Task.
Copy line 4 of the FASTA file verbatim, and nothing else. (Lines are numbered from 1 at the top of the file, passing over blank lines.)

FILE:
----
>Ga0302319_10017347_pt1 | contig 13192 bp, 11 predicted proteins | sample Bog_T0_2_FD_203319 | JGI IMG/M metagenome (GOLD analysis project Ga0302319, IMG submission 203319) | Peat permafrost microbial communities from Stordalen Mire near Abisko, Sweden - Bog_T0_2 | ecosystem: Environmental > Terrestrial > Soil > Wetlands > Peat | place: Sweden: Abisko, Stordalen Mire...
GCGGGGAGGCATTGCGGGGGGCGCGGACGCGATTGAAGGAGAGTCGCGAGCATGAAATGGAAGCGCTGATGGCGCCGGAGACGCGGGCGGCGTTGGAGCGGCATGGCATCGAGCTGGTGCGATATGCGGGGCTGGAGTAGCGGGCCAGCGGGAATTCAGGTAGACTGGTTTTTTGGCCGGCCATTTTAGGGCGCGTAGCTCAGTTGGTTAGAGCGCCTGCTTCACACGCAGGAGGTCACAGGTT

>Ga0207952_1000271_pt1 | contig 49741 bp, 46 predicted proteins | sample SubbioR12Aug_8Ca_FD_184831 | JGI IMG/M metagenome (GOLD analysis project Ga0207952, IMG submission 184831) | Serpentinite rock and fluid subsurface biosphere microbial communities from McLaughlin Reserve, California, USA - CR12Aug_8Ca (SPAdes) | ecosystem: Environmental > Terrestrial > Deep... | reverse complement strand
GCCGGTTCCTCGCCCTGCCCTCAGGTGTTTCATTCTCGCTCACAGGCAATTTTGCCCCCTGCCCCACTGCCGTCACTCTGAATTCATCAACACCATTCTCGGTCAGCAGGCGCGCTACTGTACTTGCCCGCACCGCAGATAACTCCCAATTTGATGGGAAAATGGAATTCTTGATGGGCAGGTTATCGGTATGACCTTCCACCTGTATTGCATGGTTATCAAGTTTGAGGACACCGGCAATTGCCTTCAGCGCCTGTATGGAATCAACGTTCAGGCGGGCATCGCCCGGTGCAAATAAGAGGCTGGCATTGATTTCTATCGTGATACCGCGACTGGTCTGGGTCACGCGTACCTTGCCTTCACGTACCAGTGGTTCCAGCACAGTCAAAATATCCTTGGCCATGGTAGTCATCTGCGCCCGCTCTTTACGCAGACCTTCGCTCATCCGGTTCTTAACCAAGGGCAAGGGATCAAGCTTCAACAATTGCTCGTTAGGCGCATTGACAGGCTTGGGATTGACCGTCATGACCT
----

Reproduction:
GCCGGTTCCTCGCCCTGCCCTCAGGTGTTTCATTCTCGCTCACAGGCAATTTTGCCCCCTGCCCCACTGCCGTCACTCTGAATTCATCAACACCATTCTCGGTCAGCAGGCGCGCTACTGTACTTGCCCGCACCGCAGATAACTCCCAATTTGATGGGAAAATGGAATTCTTGATGGGCAGGTTATCGGTATGACCTTCCACCTGTATTGCATGGTTATCAAGTTTGAGGACACCGGCAATTGCCTTCAGCGCCTGTATGGAATCAACGTTCAGGCGGGCATCGCCCGGTGCAAATAAGAGGCTGGCATTGATTTCTATCGTGATACCGCGACTGGTCTGGGTCACGCGTACCTTGCCTTCACGTACCAGTGGTTCCAGCACAGTCAAAATATCCTTGGCCATGGTAGTCATCTGCGCCCGCTCTTTACGCAGACCTTCGCTCATCCGGTTCTTAACCAAGGGCAAGGGATCAAGCTTCAACAATTGCTCGTTAGGCGCATTGACAGGCTTGGGATTGACCGTCATGACCT